Not even the Hollywood studios, a few miles down the road, could have come up with a more block-busting scenario than the one which unfolded before Judge Walter R. Evans and an enthralled jury in Los Angeles District Court on a sunny January morning in 1960, when Dr Bernard Finch and his beautiful mistress went on trial for their lives.
No wonder the press and public galleries were jam-packed with celebrities and journalists from over 30 countries. No wonder three Hollywood studios were bidding millions for the movie rights even before the trial had begun. For the case of Dr Bernard Finch was a media dream come true. It had everything: sex, glamour, beauty, wealth, jealousy, intrigue, violence, a do-it-yourself murder kit, and finally a killing which could send two of Los Angeles's beautiful people straight to the gas chamber on Death Row... But most of all, it had love or so 40-year-old Dr Finch, the city's most fashionable physician, was at pains to point out. All the terrible things that had happened to him had, he claimed, resulted from his devotion to his lover, and former secretary, 23-year-old Carole Tregoff.
Not that he regretted for a moment the affair that had destroyed his marriage, alienated his friends and even lost him patients. Carole is the love of my life, Dr Finch declared. "Whatever terrors the future holds, we will face them together, hand-in-hand. And if the worst comes to the worst that includes a sentence of death." Not that Dr Finch, Carole Tregoff and their expensive legal advisers thought it would come to that. The death of Finch's wife, Barbara from gunshot wounds in their mansion in the fashionable suburb of West Covina in July 1959 had been a tragic accident.
At least that was the theory on which the defence hinged when Finch and Tregoff finally came to trial. The socialite tennis playing Finches married in 1952 but it wasn't long before things began to go wrong and Dr Finch's attentions were wandering elsewhere. He had numerous affairs and by the autumn of 1958 the house was a battleground and quarrels grew more bitter and frequent. Marie Anne Lidholm, the couple's pretty Swedish maid, witnessed many of the Finches' battles. Later she would tell the court that in May 1959, Mrs Finch appeared with her head bandaged.
She told Marie Anne: "He banged my head on the edge of the bed when I told him I wanted a divorce. He said he'd kill me first. He was like a wild man." As a result of this row, the Finches separated and Barbara filed for divorce on May 20. They argued bitterly about money Barbara wanted $2,000 a month and a judge ordered Dr Finch to keep away from the family house. He didn't. On June 25, according to Marie Anne Lidholm, Dr Finch broke into the house even though his terrified wife had had the locks change and strengthened the window bars. Once inside, he hit Barbara and threatened her life. Marie Anne called the police but before they arrived, Dr Finch had driven off in the new white Cadillac he had given his wife as a birthday present.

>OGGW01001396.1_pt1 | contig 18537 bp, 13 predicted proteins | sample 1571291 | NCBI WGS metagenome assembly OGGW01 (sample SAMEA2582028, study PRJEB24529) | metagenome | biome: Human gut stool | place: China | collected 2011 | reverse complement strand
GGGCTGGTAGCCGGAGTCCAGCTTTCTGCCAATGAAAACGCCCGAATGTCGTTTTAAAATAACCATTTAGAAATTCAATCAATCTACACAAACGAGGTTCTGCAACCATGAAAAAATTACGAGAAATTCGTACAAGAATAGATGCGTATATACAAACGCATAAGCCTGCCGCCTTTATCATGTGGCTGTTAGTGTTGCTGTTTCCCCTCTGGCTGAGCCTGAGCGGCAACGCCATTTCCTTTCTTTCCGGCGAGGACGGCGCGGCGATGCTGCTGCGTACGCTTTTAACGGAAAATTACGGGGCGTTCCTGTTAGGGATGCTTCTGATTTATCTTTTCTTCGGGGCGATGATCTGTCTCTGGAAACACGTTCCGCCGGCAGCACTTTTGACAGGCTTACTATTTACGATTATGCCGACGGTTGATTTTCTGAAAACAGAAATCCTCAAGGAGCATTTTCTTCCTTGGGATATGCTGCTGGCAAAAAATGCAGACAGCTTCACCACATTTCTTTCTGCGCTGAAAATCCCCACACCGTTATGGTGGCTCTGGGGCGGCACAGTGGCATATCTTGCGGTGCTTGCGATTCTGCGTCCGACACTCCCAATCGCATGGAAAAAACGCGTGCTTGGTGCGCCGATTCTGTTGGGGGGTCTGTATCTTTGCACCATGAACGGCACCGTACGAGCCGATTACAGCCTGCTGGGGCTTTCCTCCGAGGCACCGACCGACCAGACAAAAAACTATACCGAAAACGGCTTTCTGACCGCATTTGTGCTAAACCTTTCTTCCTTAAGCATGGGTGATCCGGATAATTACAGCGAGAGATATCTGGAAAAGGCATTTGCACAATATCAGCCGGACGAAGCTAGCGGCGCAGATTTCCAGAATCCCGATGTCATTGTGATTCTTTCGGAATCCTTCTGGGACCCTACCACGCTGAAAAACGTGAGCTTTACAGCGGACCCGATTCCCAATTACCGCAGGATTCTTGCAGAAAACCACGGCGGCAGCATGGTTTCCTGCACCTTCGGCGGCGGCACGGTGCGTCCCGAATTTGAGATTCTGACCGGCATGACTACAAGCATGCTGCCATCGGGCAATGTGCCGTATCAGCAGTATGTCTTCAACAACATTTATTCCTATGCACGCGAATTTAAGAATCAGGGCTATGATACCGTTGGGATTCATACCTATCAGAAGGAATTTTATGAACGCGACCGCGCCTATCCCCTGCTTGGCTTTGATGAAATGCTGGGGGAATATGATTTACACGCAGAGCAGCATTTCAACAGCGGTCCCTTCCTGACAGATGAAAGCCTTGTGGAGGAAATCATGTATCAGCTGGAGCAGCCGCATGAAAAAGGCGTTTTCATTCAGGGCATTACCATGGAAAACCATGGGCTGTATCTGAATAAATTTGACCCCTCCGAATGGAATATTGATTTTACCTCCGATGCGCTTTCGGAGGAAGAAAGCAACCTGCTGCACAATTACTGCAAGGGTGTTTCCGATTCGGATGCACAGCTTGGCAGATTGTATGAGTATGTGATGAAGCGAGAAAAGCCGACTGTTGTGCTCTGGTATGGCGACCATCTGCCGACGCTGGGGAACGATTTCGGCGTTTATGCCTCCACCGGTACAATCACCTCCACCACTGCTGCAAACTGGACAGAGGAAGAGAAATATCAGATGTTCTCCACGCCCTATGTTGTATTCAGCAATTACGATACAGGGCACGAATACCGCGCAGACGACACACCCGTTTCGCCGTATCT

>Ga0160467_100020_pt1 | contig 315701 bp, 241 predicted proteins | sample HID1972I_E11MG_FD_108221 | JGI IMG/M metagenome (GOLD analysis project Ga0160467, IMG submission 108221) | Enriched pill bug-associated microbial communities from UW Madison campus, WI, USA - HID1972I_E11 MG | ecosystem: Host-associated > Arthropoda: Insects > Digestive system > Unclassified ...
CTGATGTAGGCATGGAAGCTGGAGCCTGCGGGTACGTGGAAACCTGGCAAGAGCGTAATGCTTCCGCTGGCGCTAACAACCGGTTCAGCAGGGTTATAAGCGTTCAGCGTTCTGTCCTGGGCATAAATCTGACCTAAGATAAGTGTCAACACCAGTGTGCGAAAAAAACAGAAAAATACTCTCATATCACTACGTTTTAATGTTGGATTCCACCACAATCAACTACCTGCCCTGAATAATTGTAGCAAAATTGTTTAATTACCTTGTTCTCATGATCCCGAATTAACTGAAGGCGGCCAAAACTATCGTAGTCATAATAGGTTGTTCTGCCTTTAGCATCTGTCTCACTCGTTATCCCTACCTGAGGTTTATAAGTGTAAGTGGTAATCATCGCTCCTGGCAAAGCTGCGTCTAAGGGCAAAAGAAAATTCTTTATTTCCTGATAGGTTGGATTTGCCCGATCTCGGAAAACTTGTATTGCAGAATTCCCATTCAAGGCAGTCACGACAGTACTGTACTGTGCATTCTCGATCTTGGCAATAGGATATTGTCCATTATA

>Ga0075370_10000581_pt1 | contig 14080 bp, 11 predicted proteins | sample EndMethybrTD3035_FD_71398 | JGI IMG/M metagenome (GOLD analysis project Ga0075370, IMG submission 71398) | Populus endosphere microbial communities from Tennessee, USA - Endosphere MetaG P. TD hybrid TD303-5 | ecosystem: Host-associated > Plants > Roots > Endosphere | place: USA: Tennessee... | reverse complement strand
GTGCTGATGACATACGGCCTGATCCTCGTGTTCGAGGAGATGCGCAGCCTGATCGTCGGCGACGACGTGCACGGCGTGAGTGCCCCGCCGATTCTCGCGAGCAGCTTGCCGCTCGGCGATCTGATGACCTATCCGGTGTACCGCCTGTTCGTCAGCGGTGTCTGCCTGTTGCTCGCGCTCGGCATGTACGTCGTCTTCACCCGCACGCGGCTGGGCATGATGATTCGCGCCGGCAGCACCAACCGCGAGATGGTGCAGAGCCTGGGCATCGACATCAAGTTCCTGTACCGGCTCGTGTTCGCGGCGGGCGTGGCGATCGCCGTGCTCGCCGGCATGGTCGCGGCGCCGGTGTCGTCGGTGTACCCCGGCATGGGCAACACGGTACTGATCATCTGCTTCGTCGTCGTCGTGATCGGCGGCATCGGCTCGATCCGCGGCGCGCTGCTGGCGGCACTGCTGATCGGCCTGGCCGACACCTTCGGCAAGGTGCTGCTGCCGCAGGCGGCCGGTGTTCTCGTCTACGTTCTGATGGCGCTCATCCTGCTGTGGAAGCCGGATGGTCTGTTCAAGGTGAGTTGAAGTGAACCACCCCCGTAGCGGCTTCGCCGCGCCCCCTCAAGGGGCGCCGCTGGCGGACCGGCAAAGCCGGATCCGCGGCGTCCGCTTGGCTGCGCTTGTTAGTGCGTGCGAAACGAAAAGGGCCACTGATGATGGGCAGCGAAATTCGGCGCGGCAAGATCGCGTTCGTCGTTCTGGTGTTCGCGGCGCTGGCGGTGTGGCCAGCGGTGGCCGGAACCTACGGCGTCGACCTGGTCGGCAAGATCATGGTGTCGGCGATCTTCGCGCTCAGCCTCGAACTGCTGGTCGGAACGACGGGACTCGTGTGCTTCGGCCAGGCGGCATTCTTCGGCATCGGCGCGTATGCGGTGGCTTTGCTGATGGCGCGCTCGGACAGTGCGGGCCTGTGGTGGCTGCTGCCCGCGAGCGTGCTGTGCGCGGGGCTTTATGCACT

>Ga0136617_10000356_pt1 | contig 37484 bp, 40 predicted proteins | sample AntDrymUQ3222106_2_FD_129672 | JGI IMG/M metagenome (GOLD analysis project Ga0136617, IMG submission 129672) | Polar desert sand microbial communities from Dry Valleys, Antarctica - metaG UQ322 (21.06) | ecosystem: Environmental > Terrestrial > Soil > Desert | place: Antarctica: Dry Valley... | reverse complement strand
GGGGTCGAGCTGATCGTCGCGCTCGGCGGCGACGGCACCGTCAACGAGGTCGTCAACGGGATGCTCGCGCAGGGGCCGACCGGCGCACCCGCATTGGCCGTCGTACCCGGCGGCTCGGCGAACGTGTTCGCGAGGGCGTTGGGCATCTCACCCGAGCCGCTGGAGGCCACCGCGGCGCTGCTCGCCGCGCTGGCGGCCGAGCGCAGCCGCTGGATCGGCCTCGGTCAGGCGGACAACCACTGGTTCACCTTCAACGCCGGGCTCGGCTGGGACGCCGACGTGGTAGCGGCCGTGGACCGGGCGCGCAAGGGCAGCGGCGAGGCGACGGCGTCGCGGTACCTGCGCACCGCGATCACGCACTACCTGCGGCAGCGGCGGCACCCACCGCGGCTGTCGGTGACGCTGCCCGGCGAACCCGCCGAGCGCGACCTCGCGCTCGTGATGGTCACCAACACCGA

The car returned shortly before midnight on July 18 and Marie Anne heard it park outside the garage. Shortly afterwards she heard Barbara scream for help and ran out to find Mrs Finch lying on the floor of the garage. As she bent over the woman, Dr Finch appeared, seized the Swedish girl and banged her head against the wall. His face was twisted and angry, Marie Anne said. "Mrs Finch got up and Dr Finch grabbed her and tried to force her into the car.
"She managed to escape and ran across the lawn. I ran into the house to call the police and it was then that I heard a shot. I found her body lying on the lawn." How did Barbara Finch die? Pathologist Dr Gerald Ridge, called to the scene, found that death had been caused by massive haemorrhaging produced by a downward-fired bullet that pierced her left shoulder-blade and emerged near the breastbone.
There were other signs of